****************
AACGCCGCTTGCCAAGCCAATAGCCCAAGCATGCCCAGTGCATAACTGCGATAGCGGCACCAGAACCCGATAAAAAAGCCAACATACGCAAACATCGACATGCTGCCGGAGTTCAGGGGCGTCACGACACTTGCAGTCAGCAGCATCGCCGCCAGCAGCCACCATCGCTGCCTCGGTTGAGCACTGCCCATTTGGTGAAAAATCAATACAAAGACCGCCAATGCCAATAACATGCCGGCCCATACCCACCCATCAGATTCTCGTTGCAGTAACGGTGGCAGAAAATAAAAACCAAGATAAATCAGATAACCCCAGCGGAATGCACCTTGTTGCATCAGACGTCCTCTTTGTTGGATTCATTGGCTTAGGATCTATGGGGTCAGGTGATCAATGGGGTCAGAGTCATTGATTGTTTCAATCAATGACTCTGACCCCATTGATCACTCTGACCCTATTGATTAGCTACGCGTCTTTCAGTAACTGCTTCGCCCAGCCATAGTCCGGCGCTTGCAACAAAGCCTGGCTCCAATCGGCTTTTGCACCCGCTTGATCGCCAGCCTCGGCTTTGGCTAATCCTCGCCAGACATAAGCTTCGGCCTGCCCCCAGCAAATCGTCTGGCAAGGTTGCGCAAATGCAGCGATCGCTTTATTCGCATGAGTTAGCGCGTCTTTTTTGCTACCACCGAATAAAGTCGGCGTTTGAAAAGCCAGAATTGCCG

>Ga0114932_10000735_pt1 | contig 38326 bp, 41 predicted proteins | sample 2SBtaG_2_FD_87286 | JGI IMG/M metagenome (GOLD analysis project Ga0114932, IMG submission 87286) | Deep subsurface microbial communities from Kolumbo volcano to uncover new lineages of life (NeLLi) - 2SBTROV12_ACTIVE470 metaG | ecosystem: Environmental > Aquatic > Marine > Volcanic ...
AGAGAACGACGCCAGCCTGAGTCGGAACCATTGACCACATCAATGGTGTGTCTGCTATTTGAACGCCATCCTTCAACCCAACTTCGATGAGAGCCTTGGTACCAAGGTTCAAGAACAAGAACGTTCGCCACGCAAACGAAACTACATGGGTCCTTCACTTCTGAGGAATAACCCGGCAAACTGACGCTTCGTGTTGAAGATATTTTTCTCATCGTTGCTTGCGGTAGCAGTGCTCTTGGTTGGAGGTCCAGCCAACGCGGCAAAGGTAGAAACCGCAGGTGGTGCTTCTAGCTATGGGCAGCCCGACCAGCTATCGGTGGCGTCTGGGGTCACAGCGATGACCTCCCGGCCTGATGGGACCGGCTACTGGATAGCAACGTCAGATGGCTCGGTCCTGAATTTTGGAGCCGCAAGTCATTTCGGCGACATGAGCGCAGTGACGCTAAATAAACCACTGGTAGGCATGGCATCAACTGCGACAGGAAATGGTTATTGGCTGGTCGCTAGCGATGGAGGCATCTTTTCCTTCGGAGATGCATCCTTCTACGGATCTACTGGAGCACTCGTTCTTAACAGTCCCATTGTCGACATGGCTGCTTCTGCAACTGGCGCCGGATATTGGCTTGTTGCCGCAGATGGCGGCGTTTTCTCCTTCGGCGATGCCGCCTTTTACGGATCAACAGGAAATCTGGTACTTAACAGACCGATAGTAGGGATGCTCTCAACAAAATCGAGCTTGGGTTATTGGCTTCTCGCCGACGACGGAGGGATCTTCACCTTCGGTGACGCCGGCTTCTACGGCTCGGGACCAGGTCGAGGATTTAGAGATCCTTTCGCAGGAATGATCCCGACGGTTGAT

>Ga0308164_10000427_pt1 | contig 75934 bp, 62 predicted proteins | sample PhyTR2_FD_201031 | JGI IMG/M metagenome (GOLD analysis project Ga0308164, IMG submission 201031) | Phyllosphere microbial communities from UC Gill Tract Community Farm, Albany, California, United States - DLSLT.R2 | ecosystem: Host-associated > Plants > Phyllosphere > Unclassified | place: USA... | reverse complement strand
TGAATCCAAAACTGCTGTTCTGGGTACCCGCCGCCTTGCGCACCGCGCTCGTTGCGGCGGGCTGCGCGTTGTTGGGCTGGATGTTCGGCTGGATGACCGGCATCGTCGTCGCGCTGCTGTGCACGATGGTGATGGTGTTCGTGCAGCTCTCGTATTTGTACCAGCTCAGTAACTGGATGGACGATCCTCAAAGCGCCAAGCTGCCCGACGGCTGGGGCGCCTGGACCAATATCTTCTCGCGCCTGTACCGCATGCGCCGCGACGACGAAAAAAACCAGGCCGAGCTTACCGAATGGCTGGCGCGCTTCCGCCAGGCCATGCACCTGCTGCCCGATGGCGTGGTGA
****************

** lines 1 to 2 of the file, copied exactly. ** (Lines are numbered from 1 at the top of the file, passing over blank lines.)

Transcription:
AACGCCGCTTGCCAAGCCAATAGCCCAAGCATGCCCAGTGCATAACTGCGATAGCGGCACCAGAACCCGATAAAAAAGCCAACATACGCAAACATCGACATGCTGCCGGAGTTCAGGGGCGTCACGACACTTGCAGTCAGCAGCATCGCCGCCAGCAGCCACCATCGCTGCCTCGGTTGAGCACTGCCCATTTGGTGAAAAATCAATACAAAGACCGCCAATGCCAATAACATGCCGGCCCATACCCACCCATCAGATTCTCGTTGCAGTAACGGTGGCAGAAAATAAAAACCAAGATAAATCAGATAACCCCAGCGGAATGCACCTTGTTGCATCAGACGTCCTCTTTGTTGGATTCATTGGCTTAGGATCTATGGGGTCAGGTGATCAATGGGGTCAGAGTCATTGATTGTTTCAATCAATGACTCTGACCCCATTGATCACTCTGACCCTATTGATTAGCTACGCGTCTTTCAGTAACTGCTTCGCCCAGCCATAGTCCGGCGCTTGCAACAAAGCCTGGCTCCAATCGGCTTTTGCACCCGCTTGATCGCCAGCCTCGGCTTTGGCTAATCCTCGCCAGACATAAGCTTCGGCCTGCCCCCAGCAAATCGTCTGGCAAGGTTGCGCAAATGCAGCGATCGCTTTATTCGCATGAGTTAGCGCGTCTTTTTTGCTACCACCGAATAAAGTCGGCGTTTGAAAAGCCAGAATTGCCG

>Ga0114932_10000735_pt1 | contig 38326 bp, 41 predicted proteins | sample 2SBtaG_2_FD_87286 | JGI IMG/M metagenome (GOLD analysis project Ga0114932, IMG submission 87286) | Deep subsurface microbial communities from Kolumbo volcano to uncover new lineages of life (NeLLi) - 2SBTROV12_ACTIVE470 metaG | ecosystem: Environmental > Aquatic > Marine > Volcanic ...